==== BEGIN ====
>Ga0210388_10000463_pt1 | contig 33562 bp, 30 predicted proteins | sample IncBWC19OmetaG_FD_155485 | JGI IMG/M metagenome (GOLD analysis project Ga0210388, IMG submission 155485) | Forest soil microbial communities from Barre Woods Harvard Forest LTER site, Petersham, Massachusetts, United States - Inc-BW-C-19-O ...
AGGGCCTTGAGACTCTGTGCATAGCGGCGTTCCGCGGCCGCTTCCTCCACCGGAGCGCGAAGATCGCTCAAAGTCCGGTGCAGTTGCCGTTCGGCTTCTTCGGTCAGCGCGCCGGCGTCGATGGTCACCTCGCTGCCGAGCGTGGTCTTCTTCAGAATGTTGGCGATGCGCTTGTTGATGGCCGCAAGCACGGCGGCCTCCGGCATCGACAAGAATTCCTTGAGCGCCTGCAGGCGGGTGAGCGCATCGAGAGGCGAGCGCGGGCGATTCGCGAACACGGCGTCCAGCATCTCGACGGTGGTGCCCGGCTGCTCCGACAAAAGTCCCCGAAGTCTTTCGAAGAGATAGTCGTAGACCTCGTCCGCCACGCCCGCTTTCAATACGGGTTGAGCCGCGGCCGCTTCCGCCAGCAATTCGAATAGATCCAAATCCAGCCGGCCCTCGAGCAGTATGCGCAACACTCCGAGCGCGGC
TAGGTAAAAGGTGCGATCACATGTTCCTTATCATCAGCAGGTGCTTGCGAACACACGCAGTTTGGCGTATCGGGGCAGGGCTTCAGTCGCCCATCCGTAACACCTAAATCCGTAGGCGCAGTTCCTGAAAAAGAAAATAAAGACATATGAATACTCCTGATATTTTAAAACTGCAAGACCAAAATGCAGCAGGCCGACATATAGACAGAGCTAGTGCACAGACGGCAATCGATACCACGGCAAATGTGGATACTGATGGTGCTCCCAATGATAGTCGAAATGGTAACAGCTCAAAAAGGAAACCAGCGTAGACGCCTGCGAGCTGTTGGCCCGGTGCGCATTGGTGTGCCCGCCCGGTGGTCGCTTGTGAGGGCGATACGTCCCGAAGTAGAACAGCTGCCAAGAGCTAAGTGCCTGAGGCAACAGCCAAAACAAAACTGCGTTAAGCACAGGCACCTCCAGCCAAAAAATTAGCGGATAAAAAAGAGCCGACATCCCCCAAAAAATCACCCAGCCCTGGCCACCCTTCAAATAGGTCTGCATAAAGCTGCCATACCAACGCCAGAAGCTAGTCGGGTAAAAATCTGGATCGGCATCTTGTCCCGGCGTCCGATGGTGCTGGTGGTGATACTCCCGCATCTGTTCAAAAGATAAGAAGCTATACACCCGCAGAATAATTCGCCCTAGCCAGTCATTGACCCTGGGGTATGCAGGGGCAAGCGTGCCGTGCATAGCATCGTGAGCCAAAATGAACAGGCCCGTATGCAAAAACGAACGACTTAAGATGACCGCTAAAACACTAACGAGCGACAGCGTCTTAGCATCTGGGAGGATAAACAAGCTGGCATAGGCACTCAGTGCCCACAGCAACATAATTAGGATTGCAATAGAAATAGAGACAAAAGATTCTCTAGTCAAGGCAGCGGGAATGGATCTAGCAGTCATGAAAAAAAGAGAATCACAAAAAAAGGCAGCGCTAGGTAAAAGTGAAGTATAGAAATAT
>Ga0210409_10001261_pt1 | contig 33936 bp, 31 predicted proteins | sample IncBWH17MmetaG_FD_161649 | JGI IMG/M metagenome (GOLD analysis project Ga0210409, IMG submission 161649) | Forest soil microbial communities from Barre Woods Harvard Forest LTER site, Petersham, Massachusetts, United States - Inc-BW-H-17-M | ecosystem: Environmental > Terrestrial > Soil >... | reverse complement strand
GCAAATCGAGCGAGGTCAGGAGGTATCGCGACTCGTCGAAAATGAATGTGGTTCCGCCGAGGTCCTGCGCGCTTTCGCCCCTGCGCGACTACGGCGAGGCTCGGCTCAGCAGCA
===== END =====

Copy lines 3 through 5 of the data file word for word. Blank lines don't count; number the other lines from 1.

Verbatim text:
TAGGTAAAAGGTGCGATCACATGTTCCTTATCATCAGCAGGTGCTTGCGAACACACGCAGTTTGGCGTATCGGGGCAGGGCTTCAGTCGCCCATCCGTAACACCTAAATCCGTAGGCGCAGTTCCTGAAAAAGAAAATAAAGACATATGAATACTCCTGATATTTTAAAACTGCAAGACCAAAATGCAGCAGGCCGACATATAGACAGAGCTAGTGCACAGACGGCAATCGATACCACGGCAAATGTGGATACTGATGGTGCTCCCAATGATAGTCGAAATGGTAACAGCTCAAAAAGGAAACCAGCGTAGACGCCTGCGAGCTGTTGGCCCGGTGCGCATTGGTGTGCCCGCCCGGTGGTCGCTTGTGAGGGCGATACGTCCCGAAGTAGAACAGCTGCCAAGAGCTAAGTGCCTGAGGCAACAGCCAAAACAAAACTGCGTTAAGCACAGGCACCTCCAGCCAAAAAATTAGCGGATAAAAAAGAGCCGACATCCCCCAAAAAATCACCCAGCCCTGGCCACCCTTCAAATAGGTCTGCATAAAGCTGCCATACCAACGCCAGAAGCTAGTCGGGTAAAAATCTGGATCGGCATCTTGTCCCGGCGTCCGATGGTGCTGGTGGTGATACTCCCGCATCTGTTCAAAAGATAAGAAGCTATACACCCGCAGAATAATTCGCCCTAGCCAGTCATTGACCCTGGGGTATGCAGGGGCAAGCGTGCCGTGCATAGCATCGTGAGCCAAAATGAACAGGCCCGTATGCAAAAACGAACGACTTAAGATGACCGCTAAAACACTAACGAGCGACAGCGTCTTAGCATCTGGGAGGATAAACAAGCTGGCATAGGCACTCAGTGCCCACAGCAACATAATTAGGATTGCAATAGAAATAGAGACAAAAGATTCTCTAGTCAAGGCAGCGGGAATGGATCTAGCAGTCATGAAAAAAAGAGAATCACAAAAAAAGGCAGCGCTAGGTAAAAGTGAAGTATAGAAATAT
>Ga0210409_10001261_pt1 | contig 33936 bp, 31 predicted proteins | sample IncBWH17MmetaG_FD_161649 | JGI IMG/M metagenome (GOLD analysis project Ga0210409, IMG submission 161649) | Forest soil microbial communities from Barre Woods Harvard Forest LTER site, Petersham, Massachusetts, United States - Inc-BW-H-17-M | ecosystem: Environmental > Terrestrial > Soil >... | reverse complement strand
GCAAATCGAGCGAGGTCAGGAGGTATCGCGACTCGTCGAAAATGAATGTGGTTCCGCCGAGGTCCTGCGCGCTTTCGCCCCTGCGCGACTACGGCGAGGCTCGGCTCAGCAGCA